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Alberta Premier Rachel Notley is seen in this file photo as she leaves after speaking during a press conference prior to the reading of the Speech from the Throne in Edmonton on March 8, 2016.

JASON FRANSON/The Canadian Press

The spring session of the Alberta Legislature wrapped up this week, capping a tumultuous stretch in provincial politics. Debate over carbon, the debt ceiling and even the fracas caused by Wildrose MLA Derek Fildebrandt's short-lived suspension from the opposition benches were all eclipsed by wildfires that raged through Fort McMurray for much of May. Such is the backdrop as the NDP hosts its 47th annual convention, and its first since assuming power, this weekend in Calgary. Lori Williams, associate professor of political science at Mount Royal University, looks back at the session that was and what to expect as the legislature breaks for the summer.

There were a lot of moving parts in the spring session. What stood out?

The Fort Mac crisis dominated the legislature. That completely consumed the business of government for more than a month.

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There was a complete change of tone and dynamics during that time. Everybody seemed to basically be united in trying to get information out to help the evacuees deal with immediate needs.

It was an enormous effort that I think took more hours than there were in a day to manage. And during that time, again, the focus was on trying to get what was needed in the immediate crisis to the people who had those needs and to communicate what was going on in their city that they couldn't get to.

Can the bonhomie between Premier Rachel Notley and Wildrose Leader Brian Jean last?

Just the fact that Brian Jean lived there and lost his own home meant that there would be a completely different dynamic between them, I think.

More voices were needed to communicate what was going on, to encourage people to follow the directions or the guidelines that were being offered and provide the reassurances.

Brian Jean was a very important part of that communication team. It wasn't that they didn't have differences on some points, or that he didn't criticize the government for not having made good on some of the recommendations that came after the Slave Lake fire.

But partly because Rachel Notley wasn't in government at that time and probably couldn't realistically be expected to implement all of those recommendations, that criticism sort of fell to the back burner. It will come to the fore again, but it fell to the back burner as the immediacy of the crisis occupied everybody that was involved.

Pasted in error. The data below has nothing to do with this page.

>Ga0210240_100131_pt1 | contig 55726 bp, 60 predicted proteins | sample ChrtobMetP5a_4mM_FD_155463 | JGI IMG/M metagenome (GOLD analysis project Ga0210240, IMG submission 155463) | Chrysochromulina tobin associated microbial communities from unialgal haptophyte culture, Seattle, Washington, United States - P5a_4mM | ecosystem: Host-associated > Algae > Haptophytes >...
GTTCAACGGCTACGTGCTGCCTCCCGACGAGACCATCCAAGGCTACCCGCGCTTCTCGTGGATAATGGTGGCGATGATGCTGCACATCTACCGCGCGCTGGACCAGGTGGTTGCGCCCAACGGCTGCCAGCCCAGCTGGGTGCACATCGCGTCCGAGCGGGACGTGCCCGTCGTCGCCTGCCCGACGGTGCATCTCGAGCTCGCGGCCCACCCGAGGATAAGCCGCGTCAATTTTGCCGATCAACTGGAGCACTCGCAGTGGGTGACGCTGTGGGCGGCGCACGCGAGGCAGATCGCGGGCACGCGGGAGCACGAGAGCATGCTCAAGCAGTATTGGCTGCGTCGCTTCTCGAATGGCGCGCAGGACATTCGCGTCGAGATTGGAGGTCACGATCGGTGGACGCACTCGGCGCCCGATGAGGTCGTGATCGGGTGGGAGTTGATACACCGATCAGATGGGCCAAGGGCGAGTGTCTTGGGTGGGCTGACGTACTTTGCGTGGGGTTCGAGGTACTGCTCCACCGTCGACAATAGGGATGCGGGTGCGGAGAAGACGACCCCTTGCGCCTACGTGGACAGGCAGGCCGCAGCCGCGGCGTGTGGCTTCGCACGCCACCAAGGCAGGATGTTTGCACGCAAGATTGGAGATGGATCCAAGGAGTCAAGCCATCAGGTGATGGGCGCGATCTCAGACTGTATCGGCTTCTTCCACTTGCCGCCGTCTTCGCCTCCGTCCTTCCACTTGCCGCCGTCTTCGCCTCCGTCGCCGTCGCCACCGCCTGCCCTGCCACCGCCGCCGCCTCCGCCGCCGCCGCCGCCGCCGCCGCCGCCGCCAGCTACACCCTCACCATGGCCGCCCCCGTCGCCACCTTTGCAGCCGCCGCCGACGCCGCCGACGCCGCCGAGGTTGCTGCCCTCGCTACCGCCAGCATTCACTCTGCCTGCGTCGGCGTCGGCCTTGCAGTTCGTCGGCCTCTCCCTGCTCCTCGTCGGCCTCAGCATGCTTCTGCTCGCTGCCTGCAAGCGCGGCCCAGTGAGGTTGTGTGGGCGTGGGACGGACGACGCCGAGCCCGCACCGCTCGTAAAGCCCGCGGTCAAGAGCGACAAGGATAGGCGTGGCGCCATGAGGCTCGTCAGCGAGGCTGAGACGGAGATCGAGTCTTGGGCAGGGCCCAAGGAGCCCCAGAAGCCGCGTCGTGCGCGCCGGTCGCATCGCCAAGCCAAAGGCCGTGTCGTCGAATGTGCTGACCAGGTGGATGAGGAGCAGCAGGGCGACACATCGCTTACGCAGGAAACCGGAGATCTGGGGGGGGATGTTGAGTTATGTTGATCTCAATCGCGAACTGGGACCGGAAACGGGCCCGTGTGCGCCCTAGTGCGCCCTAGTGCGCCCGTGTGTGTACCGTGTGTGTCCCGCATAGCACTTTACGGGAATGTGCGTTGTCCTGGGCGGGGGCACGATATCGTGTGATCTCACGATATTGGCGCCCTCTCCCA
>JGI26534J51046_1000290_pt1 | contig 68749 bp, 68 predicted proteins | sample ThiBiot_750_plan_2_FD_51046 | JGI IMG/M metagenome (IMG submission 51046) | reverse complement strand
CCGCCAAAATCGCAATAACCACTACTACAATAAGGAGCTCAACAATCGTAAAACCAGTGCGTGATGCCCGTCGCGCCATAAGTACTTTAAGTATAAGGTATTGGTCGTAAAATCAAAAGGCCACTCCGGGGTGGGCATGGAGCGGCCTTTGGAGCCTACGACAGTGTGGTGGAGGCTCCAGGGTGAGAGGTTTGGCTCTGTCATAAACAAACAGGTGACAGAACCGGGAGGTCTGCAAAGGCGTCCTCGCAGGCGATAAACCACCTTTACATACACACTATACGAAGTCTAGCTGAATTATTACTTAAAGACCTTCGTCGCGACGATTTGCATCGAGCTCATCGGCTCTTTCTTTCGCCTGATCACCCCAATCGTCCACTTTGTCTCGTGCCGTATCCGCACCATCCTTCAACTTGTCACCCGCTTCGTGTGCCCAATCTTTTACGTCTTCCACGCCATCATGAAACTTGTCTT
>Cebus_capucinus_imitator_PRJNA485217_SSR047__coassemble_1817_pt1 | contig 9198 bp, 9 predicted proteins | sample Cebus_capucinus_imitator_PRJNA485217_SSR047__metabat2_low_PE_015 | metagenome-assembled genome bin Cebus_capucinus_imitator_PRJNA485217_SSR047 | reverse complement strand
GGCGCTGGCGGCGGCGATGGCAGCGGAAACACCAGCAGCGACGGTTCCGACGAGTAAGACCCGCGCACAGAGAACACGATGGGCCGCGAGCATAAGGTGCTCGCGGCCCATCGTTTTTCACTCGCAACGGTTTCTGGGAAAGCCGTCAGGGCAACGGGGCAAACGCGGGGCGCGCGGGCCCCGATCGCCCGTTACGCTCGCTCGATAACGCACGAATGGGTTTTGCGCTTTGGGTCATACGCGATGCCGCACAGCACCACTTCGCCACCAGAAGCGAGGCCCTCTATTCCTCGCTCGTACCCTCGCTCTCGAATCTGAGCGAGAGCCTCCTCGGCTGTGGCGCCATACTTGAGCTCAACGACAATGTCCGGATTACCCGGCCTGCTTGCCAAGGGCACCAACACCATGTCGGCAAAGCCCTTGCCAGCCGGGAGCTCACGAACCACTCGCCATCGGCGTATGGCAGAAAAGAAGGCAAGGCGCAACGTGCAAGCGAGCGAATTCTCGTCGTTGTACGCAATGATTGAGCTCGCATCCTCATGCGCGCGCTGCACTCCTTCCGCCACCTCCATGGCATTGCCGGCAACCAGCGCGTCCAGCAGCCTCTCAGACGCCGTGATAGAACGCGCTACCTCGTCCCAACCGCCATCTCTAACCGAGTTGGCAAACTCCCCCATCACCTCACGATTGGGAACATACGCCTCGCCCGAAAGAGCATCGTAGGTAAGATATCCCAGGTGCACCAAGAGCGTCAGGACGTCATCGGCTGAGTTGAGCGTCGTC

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Wildrose MLA Derek Fildebrandt was briefly suspended from the caucus after seeming to endorse a homophobic comment on social media. He later recanted, claiming he had misread the post. That followed an outburst in the legislature during a visit by Ontario Premier Kathleen Wynne. How will this impact the opposition as it tries to build support?

I don't think there's any question that there has been a change of Derek Fildebrandt's status within the party, and probably within the minds of Albertans broadly speaking, for good or ill.

But the timing in this case was particularly bad, and it's lost him credibility, not just with Albertans broadly, but it's made him look like he is politically tone deaf, insensitive and, of course, it brings up all of the concerns that Wildrose has had to deal with over the years, and it actually might have hurt the party long-term. It makes it more difficult for them to look credible as a party that can govern.

What are you watching for at the NDP convention?

A better sense of how they plan to invest in infrastructure, where that's going to go. I think probably they're going to give a bit more direction in terms of what that's going to look like.

I think a lot of people understand under the circumstances that the deficit is large and probably will grow beyond projections because of the Fort Mac fire. But without any plan for bringing it back into balance? That's something they're going to have to address.

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What's your impression of how Ms. Notley has managed through the economic turmoil and now the disaster in Fort McMurray?

She's had challenge after challenge thrown at her. The economy has had blow after blow. Then the Fort Mac fire. And, of course, a couple of problems of her own party's making – the mismanagement of Bill 6 [farm safety legislation].

But I think that her management of Fort McMurray has raised her respect in the minds of even people who didn't vote for her. I think she's done a very good job of communicating.

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